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ADDIS ABABA (Reuters) - Ethiopia will start setting up a new industrial park in September and will expand another at a total cost of $250 million, an official said, part of efforts to shift away from farming and become a hub for textiles and other industries.
The Horn of Africa nation aims to attract investors who are moving some manufacturing from China and other Asian markets, where costs are rising. Ethiopia offers cheap labour and fast improving power supply, transport and other infrastructure.
Luring new industry is seen as vital to maintaining high growth rates in Ethiopia's still largely agrarian economy. The economy has expanded annually by double digits in the past decade and is forecast to grow by 8 percent or more this year.
Yaregal Meskir, deputy director general of the Ethiopian Industrial Development Zones Corporation, said plans were being finalised to expand the existing Bole Lemi Industrial Zone, on the southern outskirts of the capital, while a new industrial hub was planned at Kilinto, 30 km (20 miles) further south.
"We have witnessed many investors have come to acquire sheds and land and there is a long queue," he told Reuters in an interview on Friday. "We prefer labour-based industries like garment manufacturing and shoe manufacturing for exports."
After selecting a designer, he said building Bole Lemi phase two and the Kilinto Industrial Zone would start in September.
A third of the 156-hectare Bole Lemi site was developed at a cost of 2.5 billion birr (74.3 million pounds), financed by the state, in the first phase and has attracted Korean garment-maker Myungsung Textile Company and Taiwan's George Shoe Corporation.
The Kilinto zone will cover 243 hectares.
Both the expansion work and new site would be financed by a $250 million World Bank loan, Yaregal told Reuters.
The industrial parks are central to Ethiopia's plans to build an industrial base, with textiles and garments seen as a key sector, in part because the country benefits from the U.S. AGOA trade pact allowing duty-free exports to the U.S. market.
The industrial zones offer land for factories at $1 per square metre a month, tax holidays for up to seven years and customs and other services on site for those investing in the nation of about 90 million people, officials say.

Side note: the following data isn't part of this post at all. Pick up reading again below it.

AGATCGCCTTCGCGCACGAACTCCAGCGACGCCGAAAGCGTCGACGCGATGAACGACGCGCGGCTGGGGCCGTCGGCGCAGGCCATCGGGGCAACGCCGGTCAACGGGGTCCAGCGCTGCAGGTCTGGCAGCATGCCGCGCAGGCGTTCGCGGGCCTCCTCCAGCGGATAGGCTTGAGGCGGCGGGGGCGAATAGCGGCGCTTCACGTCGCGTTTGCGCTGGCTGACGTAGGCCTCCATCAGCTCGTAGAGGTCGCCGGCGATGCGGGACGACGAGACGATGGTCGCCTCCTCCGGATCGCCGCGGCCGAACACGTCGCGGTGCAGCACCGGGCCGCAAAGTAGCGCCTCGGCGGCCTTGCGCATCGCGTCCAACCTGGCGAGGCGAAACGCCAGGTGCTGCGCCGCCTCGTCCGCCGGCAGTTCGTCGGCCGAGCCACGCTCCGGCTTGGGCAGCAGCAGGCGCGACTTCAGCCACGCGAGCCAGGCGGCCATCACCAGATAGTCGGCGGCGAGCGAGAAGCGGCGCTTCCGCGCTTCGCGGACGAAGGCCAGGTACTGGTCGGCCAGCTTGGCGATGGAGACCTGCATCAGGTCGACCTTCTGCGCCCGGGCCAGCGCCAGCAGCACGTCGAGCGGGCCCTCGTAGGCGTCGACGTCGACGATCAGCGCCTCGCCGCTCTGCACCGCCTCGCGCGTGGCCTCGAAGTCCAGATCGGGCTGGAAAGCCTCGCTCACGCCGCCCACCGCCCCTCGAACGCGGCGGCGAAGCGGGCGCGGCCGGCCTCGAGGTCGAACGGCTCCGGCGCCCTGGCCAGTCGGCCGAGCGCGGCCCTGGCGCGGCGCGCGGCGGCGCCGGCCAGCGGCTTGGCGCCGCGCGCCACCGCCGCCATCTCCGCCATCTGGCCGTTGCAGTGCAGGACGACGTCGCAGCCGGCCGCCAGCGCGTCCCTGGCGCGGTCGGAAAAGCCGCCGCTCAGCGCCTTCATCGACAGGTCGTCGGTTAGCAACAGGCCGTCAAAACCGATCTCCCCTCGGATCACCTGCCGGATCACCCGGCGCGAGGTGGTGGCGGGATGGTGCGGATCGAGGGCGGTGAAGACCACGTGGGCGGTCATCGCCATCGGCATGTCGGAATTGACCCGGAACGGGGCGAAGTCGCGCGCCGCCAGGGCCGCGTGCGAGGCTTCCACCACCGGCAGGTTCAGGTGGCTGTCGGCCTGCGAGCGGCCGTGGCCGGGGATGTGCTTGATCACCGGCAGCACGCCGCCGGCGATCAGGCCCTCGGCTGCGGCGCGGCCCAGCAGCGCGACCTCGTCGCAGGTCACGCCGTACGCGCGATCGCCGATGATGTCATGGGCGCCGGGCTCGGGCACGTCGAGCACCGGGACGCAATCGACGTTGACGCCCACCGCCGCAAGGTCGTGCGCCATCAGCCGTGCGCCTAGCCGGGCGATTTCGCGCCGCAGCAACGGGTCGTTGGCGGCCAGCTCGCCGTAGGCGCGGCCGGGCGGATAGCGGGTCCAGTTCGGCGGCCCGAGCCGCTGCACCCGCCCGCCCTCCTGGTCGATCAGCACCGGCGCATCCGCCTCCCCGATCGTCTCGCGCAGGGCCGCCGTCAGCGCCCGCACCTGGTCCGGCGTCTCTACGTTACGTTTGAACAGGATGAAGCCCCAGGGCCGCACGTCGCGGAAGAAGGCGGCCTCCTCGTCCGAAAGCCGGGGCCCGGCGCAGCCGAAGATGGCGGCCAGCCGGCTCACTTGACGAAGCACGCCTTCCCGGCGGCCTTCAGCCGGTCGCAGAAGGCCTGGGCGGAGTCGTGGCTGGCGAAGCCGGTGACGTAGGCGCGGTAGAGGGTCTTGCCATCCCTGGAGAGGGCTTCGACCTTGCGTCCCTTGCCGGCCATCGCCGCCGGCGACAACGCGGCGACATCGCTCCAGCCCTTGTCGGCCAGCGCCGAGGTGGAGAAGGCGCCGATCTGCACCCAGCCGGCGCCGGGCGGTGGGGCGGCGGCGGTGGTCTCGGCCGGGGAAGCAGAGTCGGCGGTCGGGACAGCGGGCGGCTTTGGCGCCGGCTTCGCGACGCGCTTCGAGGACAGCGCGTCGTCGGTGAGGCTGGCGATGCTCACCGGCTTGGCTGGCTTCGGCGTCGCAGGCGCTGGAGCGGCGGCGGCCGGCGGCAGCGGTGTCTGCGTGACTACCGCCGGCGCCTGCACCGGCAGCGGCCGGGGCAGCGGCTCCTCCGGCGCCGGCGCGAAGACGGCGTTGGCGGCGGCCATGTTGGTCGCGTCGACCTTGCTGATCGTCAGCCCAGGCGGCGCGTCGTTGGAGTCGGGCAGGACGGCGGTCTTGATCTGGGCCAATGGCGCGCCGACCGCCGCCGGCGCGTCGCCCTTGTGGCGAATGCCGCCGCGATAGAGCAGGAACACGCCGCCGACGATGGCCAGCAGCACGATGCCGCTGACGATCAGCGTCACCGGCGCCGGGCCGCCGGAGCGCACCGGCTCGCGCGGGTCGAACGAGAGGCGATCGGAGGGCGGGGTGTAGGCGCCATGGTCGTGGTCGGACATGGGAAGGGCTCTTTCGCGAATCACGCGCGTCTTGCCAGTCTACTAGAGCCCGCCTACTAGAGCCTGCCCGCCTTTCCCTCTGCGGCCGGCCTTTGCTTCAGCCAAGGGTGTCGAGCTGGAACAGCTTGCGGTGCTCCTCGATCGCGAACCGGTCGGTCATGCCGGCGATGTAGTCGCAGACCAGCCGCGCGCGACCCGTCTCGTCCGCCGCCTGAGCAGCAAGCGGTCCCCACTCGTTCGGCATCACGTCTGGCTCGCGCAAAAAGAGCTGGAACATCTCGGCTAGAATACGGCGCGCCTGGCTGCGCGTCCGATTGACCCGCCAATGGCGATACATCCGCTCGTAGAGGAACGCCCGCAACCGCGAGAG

"Ethiopia has developed a strategy that gives priority to certain industries," Taddese Haile, State Minister of Industry, told Reuters. "The aim is to see Ethiopia as a globally-known cluster for textiles and garment products."
Another three manufacturing hubs are planned across the country in the next decade, including a Special Economic Zone in the eastern town of Dire Dawa of 3,000 to 20,000 hectares. Details of the Special Economic Zone are still under study.
Ethiopia faces tough competition from other African countries seeking to benefit from increased interest among foreign investors in a continent with a fast-growing middle class with rising disposable incomes.
In countries like Ghana, for example, small, prefabricated 'pop-up' factories are providing low-cost, low-risk ways to churn out consumer goods for global markets by circumventing onerous local regulations and corruption.
Ethiopia, once ruled by communists, has driven up its economic growth rates with strong state intervention as well as rising farm output. Industry accounted for just 10 percent of economic output last year, official figures showed.
The International Monetary Fund forecasts economic growth of 8 percent to 8.5 percent for fiscal 2013/14 and 2014/15 but has also said the state must avoid squeezing out private firms.
Strong growth has helped fuel projects that include hydro-electric dams and other power projects to offer cheap electricity and a growing network of roads and railways. The capital will soon have its own urban metro, a rarity in Africa.
In a bid to encourage investment, the government is allowing private firms to build their own industrial hubs. One such enterprise is the Eastern Industrial Zone, whose shareholders included China's Jiangsu Qiyuan Group.
Firms operating in that zone include Huajian Group, which produces around 300,000 pairs of shoes and sandals a month for Western markets. The firm is planning its own industrial park.
Editing by Edmund Blair and Gareth Jones